For most homeowners – using a paint brush and roller is the way to go to ensure a perfect long lasting finish.
Do I Have to Sand Cabinets Before Painting?
Prepping your cabinets and work space can take more time than the actual painting process does, but it is the most important step, but don’t fear.
When sanding kitchen cabinets to prep them for painting, you don’t have to take the finish down to the bare wood. All you need to do is a quick going over the surface with 100 grit sandpaper to rough up the sheen on the surface a bit to provide some “tooth” for the primer and paint to stick to.
You can use a deglosser, instead of sanding, but I never use this as sanding is just as fast.
What Happens If You Don’t Sand Before Painting?
If you don’t sand the wood cabinets and cabinet frames before painting your efforts will likely fail and you will end up with bleed through of the stained finish you are painting over, paint peeling off, an uneven finish after a short amount of time.
How to Keep Paint From Peeling Off Cabinets?
Paint durability is determined by many factors. To keep paint from peeling off the cabinets, make sure to remove all dirt and grease first. Then use the right primer and paint for the surface you are painting.
Since the cabinets will be getting used daily, buy the best paint you can afford it will be worth the expense. Next make sure to only paint when the moisture and humidity in the air is low. If it is hot and humid, it is better to wait to paint or allow for more drying time between coats.
When paint coats are applied light and thin with dry time between each and then going over with a 220 grit of sandpaper before the next light coat is applied. Chipping paint occurs when paint is applied in one or two thick coats instead of a few lighter coats.
Doing all of these steps will ensure that the paint will not peel off or chip over time.
Other Prep Work Needed Before Painting
Besides sanding the wood surface, the other prep work when painting kitchen cabinets entails removing hardware, labeling and bagging it, sanding, and cleaning the cabinets.
If changing where new cabinet pulls and knobs will be placed, you will also need to fill in the old holes on the cabinet doors where the previous door pulls were.
I removed every door and drawer and painted them out in my garage…
…and then when the weather turned too chilly to paint outside, I brought my painting production line inside.
I started using a roll of Tape & Drape when I painted the staircase in my foyer. What a great invention. I used it again in the kitchen. It is the best drop cloth ever.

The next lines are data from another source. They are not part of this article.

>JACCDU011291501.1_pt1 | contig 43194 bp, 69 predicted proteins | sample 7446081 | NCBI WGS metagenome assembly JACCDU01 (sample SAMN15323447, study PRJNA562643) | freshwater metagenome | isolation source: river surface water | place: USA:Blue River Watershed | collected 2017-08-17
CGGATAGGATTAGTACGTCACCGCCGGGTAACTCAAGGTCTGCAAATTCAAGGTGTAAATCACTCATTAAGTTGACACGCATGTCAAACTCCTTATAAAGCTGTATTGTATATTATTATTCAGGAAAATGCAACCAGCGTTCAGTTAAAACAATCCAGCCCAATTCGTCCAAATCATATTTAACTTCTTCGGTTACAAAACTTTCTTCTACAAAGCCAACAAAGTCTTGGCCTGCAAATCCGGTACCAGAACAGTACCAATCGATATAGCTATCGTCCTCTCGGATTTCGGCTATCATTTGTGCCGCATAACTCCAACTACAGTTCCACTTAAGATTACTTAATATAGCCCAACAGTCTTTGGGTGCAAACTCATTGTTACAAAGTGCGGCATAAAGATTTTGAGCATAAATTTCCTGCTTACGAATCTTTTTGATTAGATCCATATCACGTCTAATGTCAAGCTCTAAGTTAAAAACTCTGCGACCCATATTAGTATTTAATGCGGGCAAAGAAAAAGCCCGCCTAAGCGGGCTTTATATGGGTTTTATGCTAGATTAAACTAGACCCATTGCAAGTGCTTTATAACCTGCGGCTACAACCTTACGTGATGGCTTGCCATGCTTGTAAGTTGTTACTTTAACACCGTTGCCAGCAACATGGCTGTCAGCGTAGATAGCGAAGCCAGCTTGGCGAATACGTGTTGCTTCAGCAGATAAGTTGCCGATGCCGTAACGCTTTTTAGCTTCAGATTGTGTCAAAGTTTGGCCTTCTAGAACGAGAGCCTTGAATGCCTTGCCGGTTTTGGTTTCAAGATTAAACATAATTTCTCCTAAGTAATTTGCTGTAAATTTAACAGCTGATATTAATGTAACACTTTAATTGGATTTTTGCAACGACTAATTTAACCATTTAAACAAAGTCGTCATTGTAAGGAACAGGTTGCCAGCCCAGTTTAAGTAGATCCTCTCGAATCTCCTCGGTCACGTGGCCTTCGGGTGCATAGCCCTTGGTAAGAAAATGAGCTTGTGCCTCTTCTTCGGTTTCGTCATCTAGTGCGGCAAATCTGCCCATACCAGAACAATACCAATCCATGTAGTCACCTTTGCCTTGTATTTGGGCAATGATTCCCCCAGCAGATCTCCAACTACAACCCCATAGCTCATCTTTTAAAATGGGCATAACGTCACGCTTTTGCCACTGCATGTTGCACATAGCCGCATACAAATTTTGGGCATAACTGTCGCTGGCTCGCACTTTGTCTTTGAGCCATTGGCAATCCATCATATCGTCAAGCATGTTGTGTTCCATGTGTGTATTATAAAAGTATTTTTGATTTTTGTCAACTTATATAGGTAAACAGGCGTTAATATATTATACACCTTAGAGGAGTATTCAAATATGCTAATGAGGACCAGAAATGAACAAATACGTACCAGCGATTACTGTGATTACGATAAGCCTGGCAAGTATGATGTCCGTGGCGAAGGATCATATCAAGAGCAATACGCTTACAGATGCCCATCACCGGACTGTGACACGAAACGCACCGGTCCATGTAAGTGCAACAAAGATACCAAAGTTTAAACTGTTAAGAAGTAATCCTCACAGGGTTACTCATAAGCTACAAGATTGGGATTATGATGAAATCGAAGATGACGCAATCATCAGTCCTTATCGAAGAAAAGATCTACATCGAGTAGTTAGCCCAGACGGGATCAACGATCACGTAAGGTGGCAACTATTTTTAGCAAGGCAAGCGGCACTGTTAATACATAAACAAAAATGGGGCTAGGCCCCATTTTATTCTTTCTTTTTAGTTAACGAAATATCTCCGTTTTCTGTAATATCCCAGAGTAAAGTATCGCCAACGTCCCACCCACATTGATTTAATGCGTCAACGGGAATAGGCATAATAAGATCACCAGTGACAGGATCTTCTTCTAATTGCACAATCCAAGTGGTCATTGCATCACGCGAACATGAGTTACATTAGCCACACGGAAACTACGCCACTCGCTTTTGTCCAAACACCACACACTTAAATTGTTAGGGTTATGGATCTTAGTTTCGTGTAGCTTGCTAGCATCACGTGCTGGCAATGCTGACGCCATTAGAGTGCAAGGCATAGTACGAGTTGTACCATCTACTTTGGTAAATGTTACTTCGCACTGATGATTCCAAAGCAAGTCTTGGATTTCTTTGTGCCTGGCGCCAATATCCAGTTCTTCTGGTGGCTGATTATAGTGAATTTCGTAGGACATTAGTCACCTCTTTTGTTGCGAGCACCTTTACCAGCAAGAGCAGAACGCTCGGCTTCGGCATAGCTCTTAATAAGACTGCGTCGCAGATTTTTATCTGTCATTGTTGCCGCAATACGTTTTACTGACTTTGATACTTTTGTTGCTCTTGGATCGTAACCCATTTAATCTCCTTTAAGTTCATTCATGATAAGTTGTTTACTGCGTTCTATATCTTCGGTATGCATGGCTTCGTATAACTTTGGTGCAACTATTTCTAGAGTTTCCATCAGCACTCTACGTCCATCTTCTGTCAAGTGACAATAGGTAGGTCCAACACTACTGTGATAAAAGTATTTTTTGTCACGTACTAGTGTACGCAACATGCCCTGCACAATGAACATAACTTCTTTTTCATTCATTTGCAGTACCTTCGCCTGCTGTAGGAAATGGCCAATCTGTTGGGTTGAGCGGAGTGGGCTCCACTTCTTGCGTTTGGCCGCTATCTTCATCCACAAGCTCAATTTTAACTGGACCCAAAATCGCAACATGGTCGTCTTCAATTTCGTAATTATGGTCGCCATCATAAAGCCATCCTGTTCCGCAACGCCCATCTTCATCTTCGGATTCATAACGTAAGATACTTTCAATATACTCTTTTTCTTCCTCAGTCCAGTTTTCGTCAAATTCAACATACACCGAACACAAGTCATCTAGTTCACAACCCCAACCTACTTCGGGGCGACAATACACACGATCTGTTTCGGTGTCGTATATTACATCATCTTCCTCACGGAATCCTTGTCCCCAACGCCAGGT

I used brown paper drop cloths to protect the floor and used painter’s tape to hold it in place.
What Is the Best Degreaser for Kitchen Cabinets Before Painting?
If your cabinets are only slightly dirty, hot sudsy water and dish detergent will do the job to clean the cabinets before painting.
If they are extremely dirty or have built-up grease on them, as cabinets around a stove may have, it is best to use a degreaser first.
Krud Kutter or Zep Heavy-Duty Citrus Cleaner are the best ones I have used. Both of these degreasers are concentrated formulas that you mix with water.
Once the cabinets are degreased and feel clean, go over with the hot sudsy water and then rinse with clear water and dry.
Should I Use a Brush or Roller to Paint Cabinets?
When painting kitchen cabinets you will need to use both a high quality paint brush and a roller.
Many readers have asked me why I didn’t spray the cabinets. The main reason is that most paint sprayers require the paint be thinned.
I didn’t want the stain blocking quality of the primer and paint to be compromised. I also find that spraying can be more of a hassle. I know my way around a roller and a paint brush and stuck to my tried and true.
The Best Paint Roller and Paint Brush for Painting Kitchen Cabinets
When it is time to choose a paint roller and paint brush, don’t skimp on cheap rollers and brushes to save money. Your painted finish will thank you for using quality brushes and rollers.
Purdy are my go-to, but Wooster makes great products also. I used a 1-1/2″ wide angled paint brush to paint around the edges and the molding on each cabinet and drawer. I used a flocked foam roller to paint the rest.
Organize, Mark and Bag Hinges, Pulls, and Knobs
Previous holes in cabinet doors and drawers can easily be filled with wood filler so you can add new size pulls and place knobs where you would like. I had big center pulls on every door that left two holes on the center of each door that I had to fill. Luckily on the drawers I found pulls that I liked that fit into the existing pull holes.
If you need to drill new holes, check out this post: How to Install Cabinet Knobs Using a Template